Little Children
by James Glaser
May 30, 2007

28,000 little babies die each and every day. 10.2 million children, under the age of five die every year around the world, and about 99% of them come from developing nations amid poverty, disease, and malnutrition.

The US-based charity Save the Children came up with these numbers in a report it released on Tuesday, and it had this to say about Iraq. "Iraq, gripped by war since a U.S.-led invasion in March of 2003 and subjected to years of economic sanctions before that, had a 150 percent increase in child mortality."

The report went on with, "Wartime electricity shortages, insufficient clean water, deteriorating health services and soaring inflation have worsened already difficult living conditions. In 2005, 122,000 Iraqi children—one in eight—died before the age of five, half in the first month of life." Iraq's childhood death rate deteriorated more than any of the 140 countries the charity reported on.

It isn't just Iraq, in Afghanistan, 257 children die out of every 1,000 born, before they reach the age of five. You would think that the United States would be rated right on top, but first place was a three-way tie between Iceland, Sweden, and Norway. The United States came in 26th , tied with Nepal.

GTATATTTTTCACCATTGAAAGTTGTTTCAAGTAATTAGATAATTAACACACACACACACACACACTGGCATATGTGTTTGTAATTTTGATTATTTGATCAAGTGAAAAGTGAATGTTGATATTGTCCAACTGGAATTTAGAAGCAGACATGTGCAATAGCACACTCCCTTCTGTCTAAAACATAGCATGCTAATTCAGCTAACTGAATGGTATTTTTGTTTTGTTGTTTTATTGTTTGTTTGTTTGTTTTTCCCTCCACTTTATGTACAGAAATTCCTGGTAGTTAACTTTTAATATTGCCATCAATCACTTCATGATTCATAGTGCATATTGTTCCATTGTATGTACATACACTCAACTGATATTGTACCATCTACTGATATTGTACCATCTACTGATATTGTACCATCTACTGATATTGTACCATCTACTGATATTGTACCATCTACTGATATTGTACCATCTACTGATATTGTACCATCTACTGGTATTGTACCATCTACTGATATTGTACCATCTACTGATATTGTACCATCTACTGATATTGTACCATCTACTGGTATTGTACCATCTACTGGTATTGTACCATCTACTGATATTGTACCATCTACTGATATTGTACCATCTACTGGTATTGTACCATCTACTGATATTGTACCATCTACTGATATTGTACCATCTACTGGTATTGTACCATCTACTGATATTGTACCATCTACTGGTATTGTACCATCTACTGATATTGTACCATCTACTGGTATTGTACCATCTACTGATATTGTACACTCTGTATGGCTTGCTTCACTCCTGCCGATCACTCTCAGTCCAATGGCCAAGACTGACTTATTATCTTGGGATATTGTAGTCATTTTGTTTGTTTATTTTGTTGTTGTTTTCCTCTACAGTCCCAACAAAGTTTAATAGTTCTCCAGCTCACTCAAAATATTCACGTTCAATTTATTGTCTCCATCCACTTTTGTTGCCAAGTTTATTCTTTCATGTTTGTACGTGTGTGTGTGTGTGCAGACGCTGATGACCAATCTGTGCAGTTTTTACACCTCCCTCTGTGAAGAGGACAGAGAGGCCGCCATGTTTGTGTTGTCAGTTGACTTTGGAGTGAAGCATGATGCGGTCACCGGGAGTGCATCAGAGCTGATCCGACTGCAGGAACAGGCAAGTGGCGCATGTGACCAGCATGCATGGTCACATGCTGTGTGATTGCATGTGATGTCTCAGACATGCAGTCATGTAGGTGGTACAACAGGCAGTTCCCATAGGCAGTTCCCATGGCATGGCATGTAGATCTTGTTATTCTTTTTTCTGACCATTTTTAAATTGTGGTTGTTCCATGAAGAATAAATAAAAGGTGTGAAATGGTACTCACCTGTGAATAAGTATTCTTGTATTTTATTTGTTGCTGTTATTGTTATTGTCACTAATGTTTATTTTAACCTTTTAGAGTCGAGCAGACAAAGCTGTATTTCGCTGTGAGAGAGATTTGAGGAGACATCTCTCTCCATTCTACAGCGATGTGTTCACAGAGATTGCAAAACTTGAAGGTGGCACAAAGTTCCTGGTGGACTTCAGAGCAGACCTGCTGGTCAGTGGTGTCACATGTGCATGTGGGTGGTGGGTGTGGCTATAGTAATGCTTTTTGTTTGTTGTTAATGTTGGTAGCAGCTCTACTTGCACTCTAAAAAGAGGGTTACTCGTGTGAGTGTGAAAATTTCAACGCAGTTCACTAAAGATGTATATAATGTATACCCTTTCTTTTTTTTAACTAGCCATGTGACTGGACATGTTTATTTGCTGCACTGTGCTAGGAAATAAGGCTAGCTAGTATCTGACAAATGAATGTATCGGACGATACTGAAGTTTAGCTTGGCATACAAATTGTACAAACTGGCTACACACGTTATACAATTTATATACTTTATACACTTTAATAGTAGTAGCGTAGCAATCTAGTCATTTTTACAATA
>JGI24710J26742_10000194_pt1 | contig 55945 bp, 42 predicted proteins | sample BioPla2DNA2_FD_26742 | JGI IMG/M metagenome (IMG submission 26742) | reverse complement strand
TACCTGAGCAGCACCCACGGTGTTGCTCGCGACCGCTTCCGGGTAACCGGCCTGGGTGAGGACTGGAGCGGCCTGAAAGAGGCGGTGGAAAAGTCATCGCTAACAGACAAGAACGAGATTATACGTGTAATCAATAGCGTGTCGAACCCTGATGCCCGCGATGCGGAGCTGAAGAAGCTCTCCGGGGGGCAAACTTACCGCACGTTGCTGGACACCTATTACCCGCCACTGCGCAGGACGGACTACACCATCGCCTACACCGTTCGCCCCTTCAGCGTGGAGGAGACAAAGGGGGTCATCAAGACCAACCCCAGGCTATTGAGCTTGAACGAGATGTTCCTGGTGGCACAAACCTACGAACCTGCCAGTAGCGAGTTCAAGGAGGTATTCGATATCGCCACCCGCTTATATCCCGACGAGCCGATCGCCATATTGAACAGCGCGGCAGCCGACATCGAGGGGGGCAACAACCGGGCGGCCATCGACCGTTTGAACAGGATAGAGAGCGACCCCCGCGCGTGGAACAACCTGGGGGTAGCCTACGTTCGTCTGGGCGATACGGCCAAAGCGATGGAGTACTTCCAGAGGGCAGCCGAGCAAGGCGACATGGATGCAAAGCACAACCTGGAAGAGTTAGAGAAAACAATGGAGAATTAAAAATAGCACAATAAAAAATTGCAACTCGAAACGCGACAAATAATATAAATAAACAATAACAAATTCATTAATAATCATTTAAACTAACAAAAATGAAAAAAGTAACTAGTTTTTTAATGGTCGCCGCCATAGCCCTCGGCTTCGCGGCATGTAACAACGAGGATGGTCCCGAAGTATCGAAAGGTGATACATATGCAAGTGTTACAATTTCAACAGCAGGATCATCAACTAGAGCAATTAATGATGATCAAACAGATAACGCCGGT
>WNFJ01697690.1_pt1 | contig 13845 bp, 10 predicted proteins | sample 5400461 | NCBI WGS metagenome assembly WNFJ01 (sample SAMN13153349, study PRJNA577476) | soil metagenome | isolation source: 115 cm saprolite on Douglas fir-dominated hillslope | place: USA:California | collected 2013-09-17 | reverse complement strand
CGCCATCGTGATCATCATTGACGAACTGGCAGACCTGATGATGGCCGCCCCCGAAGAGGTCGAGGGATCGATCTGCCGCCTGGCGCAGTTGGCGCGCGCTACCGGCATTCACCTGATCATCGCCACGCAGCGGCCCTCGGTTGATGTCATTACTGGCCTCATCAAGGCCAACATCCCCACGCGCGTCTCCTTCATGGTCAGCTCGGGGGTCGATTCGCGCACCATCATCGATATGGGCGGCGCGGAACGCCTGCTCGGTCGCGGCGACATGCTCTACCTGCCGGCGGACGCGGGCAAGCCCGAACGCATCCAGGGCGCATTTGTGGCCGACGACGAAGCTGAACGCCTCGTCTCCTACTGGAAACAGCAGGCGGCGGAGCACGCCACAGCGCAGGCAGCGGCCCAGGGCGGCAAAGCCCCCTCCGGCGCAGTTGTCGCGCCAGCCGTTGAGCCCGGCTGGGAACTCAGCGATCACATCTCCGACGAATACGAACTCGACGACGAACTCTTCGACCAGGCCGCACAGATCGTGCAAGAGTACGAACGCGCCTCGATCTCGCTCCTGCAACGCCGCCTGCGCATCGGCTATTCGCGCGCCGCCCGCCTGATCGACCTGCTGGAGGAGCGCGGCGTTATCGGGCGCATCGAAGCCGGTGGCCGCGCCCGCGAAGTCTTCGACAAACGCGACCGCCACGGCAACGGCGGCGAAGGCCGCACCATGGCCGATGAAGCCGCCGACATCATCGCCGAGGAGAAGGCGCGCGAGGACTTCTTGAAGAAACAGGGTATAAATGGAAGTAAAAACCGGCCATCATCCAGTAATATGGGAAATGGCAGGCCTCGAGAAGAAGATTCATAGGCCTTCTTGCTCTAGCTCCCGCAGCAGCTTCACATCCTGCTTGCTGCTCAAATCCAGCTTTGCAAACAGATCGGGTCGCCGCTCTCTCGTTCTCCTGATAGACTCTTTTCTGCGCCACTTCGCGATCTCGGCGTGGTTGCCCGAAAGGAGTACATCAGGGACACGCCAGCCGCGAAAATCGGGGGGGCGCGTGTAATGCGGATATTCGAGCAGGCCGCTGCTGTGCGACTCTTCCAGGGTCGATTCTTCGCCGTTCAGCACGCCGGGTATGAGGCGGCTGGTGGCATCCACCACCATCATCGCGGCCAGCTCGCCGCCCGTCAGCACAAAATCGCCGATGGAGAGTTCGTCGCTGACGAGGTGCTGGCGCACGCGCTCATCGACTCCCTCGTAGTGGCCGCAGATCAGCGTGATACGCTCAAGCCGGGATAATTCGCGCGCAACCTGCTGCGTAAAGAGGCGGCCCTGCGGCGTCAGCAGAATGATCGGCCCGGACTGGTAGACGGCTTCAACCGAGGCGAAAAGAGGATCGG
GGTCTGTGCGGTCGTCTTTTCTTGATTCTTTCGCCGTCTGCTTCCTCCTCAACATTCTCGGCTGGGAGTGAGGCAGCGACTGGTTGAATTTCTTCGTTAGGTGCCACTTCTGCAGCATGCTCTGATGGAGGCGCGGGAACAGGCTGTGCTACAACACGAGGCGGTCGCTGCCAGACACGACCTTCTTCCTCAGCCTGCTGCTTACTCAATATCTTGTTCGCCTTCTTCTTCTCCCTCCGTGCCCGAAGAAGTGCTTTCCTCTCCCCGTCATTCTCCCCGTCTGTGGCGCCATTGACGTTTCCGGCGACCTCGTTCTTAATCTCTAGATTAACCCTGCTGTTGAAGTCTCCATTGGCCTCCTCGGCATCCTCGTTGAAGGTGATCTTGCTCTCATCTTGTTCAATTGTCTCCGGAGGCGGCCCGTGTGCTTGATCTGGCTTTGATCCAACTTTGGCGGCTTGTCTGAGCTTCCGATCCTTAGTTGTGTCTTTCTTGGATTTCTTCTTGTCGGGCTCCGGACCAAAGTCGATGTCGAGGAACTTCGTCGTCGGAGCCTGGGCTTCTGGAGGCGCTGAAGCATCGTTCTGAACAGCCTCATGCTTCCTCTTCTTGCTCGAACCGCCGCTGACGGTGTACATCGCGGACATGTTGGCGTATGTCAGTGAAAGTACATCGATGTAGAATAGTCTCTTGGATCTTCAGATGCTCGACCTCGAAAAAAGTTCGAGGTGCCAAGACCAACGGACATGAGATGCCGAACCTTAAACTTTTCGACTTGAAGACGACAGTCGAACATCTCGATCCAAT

We have been in Iraq for over four years now, and their children are suffering more than ever. We have been helping Afghanistan for over five years, and their childhood death rate is one of the highest in the world. It makes you wonder what we are doing to the people of those two countries.

Post Script:

Tomorrow I am heading off to the Future of Freedom Conference, titled "Restoring the Republic: Foreign Policy & Civil Liberties". It is being held in Reston, Virginia, and I am driving up there. So for a few days I am going to be writing about that trip, then I'll report on the conference.

I hope to be able to find local saw mills on the way there or on the way back, where I'll be able to purchase some exotic local wood, woods that are not in demand, or that there isn't enough of to deliver large orders. I might find some different types of oak, maybe some lace wood, or maybe something I have never heard of.

Also it will give me a chance to talk to small sawmill and small lumber company owners about what direction they see our country heading. I think it will be a fun trip and a very interesting conference.

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